“Holy Orders is the sacrament through which the mission entrusted by Christ to his apostles continues to be exercised in the Church until the end of time: thus it is the sacrament of apostolic ministry. It includes three degrees: episcopate, presbyterate, and diaconate.”
“The redemptive sacrifice of Christ is unique, accomplished once for all; yet it is made present in the Eucharistic sacrifice of the Church. The same is true of the one priesthood of Christ; it is made present through the ministerial priesthood without diminishing the uniqueness of Christ’s priesthood: ‘Only Christ is the true priest, the others being only his ministers.’ ”CCC 1536, 1545
Jesus proclaimed Himself “the bread of life, come down from heaven,” and further said that “whoever eats this bread will live forever.” At the Last Supper, he revealed the literal meaning behind those words with the institution of the Eucharist. And, at the same time, he created the ministerial priesthood of the New Testament, when he instructed those present – the Apostles – to “Do this in memory of me.”
Jesus came for the salvation of all people who would ever live, down to the end of the time. His gift of the Eucharist, the bread of life, was intended to be for all people as well. life was meant to be for all people as well. So, the Apostles passed their priestly power on to other men, in the ceremony which we now call the sacrament of Holy Orders.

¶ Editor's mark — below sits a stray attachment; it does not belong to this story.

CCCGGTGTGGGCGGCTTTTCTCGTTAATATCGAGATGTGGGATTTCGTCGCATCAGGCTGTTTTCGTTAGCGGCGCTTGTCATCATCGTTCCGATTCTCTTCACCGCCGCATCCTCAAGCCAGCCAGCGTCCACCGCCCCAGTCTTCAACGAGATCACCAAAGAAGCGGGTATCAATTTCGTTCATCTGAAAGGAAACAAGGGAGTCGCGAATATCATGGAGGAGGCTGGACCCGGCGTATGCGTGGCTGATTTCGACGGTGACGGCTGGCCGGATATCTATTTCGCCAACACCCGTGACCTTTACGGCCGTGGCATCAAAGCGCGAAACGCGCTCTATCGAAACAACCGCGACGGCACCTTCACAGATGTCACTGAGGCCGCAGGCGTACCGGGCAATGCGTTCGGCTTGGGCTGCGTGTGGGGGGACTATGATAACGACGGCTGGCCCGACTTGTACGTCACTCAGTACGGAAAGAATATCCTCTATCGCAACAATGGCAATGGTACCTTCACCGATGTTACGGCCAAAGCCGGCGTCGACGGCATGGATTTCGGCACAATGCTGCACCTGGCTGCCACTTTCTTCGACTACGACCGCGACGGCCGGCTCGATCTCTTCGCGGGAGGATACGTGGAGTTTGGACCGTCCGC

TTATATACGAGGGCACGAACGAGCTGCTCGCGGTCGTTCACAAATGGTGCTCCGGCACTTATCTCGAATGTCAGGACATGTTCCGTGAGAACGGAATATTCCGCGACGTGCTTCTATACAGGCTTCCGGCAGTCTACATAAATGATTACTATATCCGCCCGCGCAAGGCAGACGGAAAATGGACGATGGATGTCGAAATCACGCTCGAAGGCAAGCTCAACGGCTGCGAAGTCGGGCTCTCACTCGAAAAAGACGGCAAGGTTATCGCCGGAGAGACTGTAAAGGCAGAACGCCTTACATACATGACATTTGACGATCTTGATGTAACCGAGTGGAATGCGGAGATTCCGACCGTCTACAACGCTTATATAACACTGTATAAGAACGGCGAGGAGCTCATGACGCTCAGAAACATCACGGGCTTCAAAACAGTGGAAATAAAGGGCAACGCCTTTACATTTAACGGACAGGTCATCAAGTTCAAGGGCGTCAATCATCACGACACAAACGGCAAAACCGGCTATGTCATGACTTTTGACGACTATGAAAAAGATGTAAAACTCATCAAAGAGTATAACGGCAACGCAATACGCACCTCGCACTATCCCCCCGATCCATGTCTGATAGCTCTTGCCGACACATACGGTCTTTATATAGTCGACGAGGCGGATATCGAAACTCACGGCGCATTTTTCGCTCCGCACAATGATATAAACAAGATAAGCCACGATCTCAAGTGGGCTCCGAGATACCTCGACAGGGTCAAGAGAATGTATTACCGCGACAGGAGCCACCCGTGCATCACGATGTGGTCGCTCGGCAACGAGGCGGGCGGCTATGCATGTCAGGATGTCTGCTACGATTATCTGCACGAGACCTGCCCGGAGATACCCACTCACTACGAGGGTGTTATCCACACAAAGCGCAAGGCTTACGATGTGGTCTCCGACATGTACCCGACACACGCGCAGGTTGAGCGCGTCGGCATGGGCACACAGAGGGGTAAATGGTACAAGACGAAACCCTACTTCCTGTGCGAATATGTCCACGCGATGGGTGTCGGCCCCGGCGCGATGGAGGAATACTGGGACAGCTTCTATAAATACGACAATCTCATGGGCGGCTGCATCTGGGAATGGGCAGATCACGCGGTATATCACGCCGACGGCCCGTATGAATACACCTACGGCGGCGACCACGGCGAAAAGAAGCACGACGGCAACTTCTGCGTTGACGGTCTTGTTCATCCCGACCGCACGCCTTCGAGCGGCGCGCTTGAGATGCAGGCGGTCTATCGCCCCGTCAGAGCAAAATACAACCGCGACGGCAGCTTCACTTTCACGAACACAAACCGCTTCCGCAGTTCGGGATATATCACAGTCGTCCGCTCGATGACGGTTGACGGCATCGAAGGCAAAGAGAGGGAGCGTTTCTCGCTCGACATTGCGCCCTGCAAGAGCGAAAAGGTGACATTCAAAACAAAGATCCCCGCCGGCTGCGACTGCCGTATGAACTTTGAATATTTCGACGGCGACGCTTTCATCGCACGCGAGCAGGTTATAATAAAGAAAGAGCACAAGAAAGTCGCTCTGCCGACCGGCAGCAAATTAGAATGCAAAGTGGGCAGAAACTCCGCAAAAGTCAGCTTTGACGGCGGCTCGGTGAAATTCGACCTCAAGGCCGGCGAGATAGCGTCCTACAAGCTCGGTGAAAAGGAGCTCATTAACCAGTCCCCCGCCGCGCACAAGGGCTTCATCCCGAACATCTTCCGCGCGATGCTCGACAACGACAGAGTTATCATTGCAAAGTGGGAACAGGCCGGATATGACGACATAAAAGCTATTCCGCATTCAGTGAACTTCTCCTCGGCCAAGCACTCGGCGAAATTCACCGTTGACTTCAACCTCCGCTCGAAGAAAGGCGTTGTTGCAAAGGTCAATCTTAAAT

Unlike the other sacraments, Holy Orders is conferred in stages or orders, to deacons, to priests, and to bishops, successively. It leaves an indelible mark on the soul of the one who is ordained, enabling him to perform ministerial duties in service to the entire community. The priest or bishop or deacon possesses no inherent power, but functions in the person of Christ, as He intended when he founded the sacrament.
Each of the Orders is empowered by Christ to serve His faithful in different ways:
- Deacons are able to baptize and to proclaim and preach the Gospel during the Mass
- In addition to those functions, priests are given the power to forgive sins and to change bread and wine into the Body and Blood of Christ during the Mass
- Bishops, possessing the fullness of Holy Orders, are able to also confirm the faithful and to ordain other men into the Holy Orders.
Above all else, it is important to view the priesthood in light of the Last Supper, when Jesus washed the feet of His Apostles to demonstrate that his ministry is one of service.